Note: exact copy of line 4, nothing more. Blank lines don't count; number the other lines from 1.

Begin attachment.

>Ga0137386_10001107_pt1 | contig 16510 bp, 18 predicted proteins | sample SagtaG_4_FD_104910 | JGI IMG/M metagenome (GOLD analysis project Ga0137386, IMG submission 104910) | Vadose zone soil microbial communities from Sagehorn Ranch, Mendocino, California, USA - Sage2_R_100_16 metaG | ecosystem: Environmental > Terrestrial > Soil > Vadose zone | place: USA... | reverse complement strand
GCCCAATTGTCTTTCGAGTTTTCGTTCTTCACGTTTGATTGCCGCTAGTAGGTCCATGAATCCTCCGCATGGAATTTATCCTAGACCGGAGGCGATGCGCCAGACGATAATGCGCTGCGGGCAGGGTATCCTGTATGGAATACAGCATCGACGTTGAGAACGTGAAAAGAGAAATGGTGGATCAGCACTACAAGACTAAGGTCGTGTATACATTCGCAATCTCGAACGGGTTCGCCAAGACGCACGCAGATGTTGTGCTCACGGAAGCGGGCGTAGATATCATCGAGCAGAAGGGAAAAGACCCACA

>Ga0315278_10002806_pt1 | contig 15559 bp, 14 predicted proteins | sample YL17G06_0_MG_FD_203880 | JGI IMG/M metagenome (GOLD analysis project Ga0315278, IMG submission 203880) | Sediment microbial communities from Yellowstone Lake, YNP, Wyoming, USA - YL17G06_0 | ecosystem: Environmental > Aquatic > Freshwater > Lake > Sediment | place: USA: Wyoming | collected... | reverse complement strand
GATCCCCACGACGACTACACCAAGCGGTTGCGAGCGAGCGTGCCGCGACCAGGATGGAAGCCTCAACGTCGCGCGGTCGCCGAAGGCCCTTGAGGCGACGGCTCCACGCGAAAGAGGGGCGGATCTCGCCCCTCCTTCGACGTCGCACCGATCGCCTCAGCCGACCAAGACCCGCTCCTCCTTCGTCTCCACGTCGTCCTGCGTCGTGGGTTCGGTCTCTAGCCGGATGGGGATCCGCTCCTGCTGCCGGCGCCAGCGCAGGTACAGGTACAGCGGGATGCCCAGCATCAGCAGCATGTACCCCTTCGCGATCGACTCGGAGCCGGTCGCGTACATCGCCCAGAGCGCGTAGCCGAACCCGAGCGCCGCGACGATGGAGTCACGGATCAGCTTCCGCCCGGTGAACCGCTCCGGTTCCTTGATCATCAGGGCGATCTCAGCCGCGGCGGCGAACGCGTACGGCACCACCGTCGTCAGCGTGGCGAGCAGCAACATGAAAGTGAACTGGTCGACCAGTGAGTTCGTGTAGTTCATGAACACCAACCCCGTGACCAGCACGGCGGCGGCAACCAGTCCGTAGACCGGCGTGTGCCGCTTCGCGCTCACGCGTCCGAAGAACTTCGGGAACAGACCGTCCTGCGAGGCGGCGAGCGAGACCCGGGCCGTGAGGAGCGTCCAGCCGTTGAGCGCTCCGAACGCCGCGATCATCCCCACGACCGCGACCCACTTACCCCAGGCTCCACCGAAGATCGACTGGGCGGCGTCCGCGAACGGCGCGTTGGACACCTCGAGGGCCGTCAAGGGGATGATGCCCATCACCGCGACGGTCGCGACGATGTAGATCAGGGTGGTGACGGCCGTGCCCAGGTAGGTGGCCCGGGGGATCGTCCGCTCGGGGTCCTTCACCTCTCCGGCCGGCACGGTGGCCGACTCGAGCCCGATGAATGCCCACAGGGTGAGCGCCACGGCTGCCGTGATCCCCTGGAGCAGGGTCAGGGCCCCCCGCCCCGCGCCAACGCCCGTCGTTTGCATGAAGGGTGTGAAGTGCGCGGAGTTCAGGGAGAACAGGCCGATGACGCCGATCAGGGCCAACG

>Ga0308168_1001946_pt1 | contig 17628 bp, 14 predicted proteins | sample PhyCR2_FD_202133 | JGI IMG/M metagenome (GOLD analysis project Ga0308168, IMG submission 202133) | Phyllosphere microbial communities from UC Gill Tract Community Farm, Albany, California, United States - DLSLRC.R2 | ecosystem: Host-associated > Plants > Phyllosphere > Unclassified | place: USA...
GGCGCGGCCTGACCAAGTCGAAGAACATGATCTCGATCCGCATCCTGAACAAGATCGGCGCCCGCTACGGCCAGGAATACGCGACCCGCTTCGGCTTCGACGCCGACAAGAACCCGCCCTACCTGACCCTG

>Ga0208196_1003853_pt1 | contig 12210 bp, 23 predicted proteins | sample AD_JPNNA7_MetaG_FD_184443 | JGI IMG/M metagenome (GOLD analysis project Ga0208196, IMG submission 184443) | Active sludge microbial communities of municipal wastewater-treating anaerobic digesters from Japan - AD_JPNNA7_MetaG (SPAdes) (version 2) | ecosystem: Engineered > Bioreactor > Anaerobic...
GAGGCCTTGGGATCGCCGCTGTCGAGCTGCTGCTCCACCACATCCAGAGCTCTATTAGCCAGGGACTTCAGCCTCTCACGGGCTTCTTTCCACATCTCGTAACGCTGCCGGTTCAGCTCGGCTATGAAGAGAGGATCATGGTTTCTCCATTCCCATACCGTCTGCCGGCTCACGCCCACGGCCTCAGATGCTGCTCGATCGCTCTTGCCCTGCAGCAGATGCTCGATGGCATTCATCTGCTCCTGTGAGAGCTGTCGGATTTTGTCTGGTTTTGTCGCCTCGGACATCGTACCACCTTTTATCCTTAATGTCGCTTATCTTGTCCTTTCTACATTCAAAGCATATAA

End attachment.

GATCCCCACGACGACTACACCAAGCGGTTGCGAGCGAGCGTGCCGCGACCAGGATGGAAGCCTCAACGTCGCGCGGTCGCCGAAGGCCCTTGAGGCGACGGCTCCACGCGAAAGAGGGGCGGATCTCGCCCCTCCTTCGACGTCGCACCGATCGCCTCAGCCGACCAAGACCCGCTCCTCCTTCGTCTCCACGTCGTCCTGCGTCGTGGGTTCGGTCTCTAGCCGGATGGGGATCCGCTCCTGCTGCCGGCGCCAGCGCAGGTACAGGTACAGCGGGATGCCCAGCATCAGCAGCATGTACCCCTTCGCGATCGACTCGGAGCCGGTCGCGTACATCGCCCAGAGCGCGTAGCCGAACCCGAGCGCCGCGACGATGGAGTCACGGATCAGCTTCCGCCCGGTGAACCGCTCCGGTTCCTTGATCATCAGGGCGATCTCAGCCGCGGCGGCGAACGCGTACGGCACCACCGTCGTCAGCGTGGCGAGCAGCAACATGAAAGTGAACTGGTCGACCAGTGAGTTCGTGTAGTTCATGAACACCAACCCCGTGACCAGCACGGCGGCGGCAACCAGTCCGTAGACCGGCGTGTGCCGCTTCGCGCTCACGCGTCCGAAGAACTTCGGGAACAGACCGTCCTGCGAGGCGGCGAGCGAGACCCGGGCCGTGAGGAGCGTCCAGCCGTTGAGCGCTCCGAACGCCGCGATCATCCCCACGACCGCGACCCACTTACCCCAGGCTCCACCGAAGATCGACTGGGCGGCGTCCGCGAACGGCGCGTTGGACACCTCGAGGGCCGTCAAGGGGATGATGCCCATCACCGCGACGGTCGCGACGATGTAGATCAGGGTGGTGACGGCCGTGCCCAGGTAGGTGGCCCGGGGGATCGTCCGCTCGGGGTCCTTCACCTCTCCGGCCGGCACGGTGGCCGACTCGAGCCCGATGAATGCCCACAGGGTGAGCGCCACGGCTGCCGTGATCCCCTGGAGCAGGGTCAGGGCCCCCCGCCCCGCGCCAACGCCCGTCGTTTGCATGAAGGGTGTGAAGTGCGCGGAGTTCAGGGAGAACAGGCCGATGACGCCGATCAGGGCCAACG